There are several good things to be said for Mary Stolz's "Truth and Consequence." The characters are believable and the situations in which they find themselves are convincing. The dialogue is excellent. The flaw in the book is its completely unrelieved glumness. In the entire narrative there is scarcely a shred of hope or humor.
Most of the action takes place in a suburban town where 13-year-old Gerry has been taken to stay with her Aunt Proud….
[Some] pieces in the pattern of misery include a wife who doesn't like her husband and has a lover she can never marry and, of course, Gerry's agonized parents. Miss Stolz has also included a mildly demented woman called Cassandra, who has been waiting for five years for her dead husband to come home, and an embittered colored woman whose little boy was born with no legs.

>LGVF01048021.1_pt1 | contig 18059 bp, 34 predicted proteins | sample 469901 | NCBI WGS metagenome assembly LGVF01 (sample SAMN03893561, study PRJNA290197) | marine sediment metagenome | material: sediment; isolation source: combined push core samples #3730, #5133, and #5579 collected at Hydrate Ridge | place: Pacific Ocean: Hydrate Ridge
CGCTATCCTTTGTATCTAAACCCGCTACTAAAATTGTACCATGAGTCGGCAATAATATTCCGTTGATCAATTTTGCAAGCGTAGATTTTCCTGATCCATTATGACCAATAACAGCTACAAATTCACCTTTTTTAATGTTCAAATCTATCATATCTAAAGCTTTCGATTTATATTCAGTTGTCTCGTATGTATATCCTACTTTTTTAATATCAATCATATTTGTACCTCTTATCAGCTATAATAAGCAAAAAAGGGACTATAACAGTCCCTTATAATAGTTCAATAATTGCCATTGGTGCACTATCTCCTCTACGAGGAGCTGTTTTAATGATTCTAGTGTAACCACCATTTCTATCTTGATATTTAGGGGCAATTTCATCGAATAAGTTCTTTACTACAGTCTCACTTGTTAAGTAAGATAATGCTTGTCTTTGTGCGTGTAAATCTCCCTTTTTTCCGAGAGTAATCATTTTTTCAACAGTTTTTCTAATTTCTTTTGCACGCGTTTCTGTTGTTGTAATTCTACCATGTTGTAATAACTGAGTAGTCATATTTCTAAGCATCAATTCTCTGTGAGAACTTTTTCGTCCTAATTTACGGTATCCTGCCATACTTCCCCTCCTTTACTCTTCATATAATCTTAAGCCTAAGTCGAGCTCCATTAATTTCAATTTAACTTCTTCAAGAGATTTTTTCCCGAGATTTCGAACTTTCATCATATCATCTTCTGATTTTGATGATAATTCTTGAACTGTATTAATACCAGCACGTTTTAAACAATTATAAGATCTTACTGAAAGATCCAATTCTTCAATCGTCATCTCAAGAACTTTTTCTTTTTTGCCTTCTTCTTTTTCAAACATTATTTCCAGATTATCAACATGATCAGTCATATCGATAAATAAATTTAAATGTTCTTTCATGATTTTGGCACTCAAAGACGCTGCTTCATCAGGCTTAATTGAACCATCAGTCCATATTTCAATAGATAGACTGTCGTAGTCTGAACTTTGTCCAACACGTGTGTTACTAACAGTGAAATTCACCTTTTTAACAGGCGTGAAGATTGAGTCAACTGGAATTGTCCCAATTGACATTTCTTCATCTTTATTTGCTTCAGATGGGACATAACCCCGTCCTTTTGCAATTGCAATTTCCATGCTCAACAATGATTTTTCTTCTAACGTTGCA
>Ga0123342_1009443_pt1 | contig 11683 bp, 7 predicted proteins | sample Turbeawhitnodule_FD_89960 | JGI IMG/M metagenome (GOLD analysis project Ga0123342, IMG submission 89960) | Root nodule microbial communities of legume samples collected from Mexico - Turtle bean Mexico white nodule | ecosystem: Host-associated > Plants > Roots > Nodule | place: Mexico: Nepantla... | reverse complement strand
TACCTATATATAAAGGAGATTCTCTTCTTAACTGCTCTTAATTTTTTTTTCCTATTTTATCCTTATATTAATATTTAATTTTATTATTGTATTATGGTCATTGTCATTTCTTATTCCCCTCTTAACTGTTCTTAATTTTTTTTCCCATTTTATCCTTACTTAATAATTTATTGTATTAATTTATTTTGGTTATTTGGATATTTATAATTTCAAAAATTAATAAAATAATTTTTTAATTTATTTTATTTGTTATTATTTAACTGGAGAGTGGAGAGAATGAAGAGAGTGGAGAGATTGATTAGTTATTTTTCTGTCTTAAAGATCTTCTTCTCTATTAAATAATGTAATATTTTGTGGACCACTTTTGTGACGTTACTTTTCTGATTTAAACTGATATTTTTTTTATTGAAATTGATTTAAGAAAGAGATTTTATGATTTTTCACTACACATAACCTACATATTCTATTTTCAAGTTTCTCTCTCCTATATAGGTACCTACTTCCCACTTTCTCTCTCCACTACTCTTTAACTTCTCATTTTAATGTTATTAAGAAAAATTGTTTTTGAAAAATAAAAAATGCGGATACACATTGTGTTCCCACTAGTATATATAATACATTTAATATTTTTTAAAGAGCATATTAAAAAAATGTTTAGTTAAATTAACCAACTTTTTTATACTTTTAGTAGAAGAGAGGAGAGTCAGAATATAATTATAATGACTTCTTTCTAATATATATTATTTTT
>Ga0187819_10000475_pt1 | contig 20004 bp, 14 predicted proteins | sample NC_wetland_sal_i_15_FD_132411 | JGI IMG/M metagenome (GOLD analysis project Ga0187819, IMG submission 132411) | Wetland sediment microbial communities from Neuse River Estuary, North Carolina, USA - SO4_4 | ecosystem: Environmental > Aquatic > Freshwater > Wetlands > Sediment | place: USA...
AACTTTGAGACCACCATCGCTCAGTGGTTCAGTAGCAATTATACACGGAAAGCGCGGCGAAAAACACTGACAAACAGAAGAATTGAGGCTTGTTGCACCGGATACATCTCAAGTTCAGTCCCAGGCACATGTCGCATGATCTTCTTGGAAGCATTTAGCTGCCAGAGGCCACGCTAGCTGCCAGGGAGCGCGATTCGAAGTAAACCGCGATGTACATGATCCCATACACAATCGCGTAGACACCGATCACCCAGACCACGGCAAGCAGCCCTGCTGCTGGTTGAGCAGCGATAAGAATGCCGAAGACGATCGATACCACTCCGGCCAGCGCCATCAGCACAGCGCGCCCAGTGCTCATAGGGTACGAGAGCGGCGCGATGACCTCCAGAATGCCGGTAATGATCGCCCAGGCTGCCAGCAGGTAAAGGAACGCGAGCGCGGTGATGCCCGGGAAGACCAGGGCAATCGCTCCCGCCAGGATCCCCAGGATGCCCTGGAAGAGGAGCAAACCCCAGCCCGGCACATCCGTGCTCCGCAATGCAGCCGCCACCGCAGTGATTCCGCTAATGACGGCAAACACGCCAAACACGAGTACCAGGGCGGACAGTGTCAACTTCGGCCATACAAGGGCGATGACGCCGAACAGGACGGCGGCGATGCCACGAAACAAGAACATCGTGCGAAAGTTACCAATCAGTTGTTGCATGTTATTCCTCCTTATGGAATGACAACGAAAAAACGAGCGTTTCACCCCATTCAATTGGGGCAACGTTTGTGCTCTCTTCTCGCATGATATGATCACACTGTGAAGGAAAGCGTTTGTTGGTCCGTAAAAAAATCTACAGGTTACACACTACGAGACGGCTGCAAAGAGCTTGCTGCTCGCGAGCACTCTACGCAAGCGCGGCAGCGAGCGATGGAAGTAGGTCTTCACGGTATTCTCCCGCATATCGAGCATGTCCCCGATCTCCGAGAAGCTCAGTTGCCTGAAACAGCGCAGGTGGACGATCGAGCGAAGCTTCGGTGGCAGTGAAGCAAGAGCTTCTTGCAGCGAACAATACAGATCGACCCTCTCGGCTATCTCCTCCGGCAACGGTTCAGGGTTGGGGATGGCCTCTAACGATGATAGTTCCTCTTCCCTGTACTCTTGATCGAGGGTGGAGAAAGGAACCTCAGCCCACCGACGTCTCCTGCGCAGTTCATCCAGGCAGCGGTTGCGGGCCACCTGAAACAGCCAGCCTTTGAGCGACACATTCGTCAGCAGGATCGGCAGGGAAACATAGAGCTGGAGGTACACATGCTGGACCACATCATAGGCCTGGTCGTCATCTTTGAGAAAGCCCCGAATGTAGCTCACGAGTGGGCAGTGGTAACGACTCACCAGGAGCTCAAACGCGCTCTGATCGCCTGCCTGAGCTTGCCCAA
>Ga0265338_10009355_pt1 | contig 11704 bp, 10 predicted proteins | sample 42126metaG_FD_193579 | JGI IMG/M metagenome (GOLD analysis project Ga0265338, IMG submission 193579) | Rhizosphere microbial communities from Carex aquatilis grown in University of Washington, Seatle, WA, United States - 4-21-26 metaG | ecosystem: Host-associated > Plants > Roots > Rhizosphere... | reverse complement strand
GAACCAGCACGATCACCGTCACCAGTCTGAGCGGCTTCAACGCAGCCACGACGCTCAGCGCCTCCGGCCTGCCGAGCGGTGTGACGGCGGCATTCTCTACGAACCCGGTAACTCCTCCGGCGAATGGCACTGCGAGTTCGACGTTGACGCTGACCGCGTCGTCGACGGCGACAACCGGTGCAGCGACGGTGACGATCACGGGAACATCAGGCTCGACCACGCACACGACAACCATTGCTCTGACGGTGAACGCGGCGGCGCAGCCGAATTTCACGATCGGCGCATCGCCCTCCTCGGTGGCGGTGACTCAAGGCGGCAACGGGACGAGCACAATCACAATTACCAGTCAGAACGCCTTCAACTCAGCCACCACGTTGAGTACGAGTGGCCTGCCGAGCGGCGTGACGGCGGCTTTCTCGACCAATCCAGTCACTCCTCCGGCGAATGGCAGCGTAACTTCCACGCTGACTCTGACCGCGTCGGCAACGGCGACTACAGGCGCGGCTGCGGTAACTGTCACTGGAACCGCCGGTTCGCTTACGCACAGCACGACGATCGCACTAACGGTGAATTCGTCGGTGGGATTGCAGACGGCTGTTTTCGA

This all sounds too dismal to be true, and it is greatly to Miss Stolz's credit that she has made it as believable and interesting as she has. She has talent, and this reader hopes that in her next book she will cheer up a little.
Jane Cobb, "Catalogue of Despairs," in The New York Times Book Review (© 1953 by The New York Times Company; reprinted by permission), August 30, 1953, p. 15.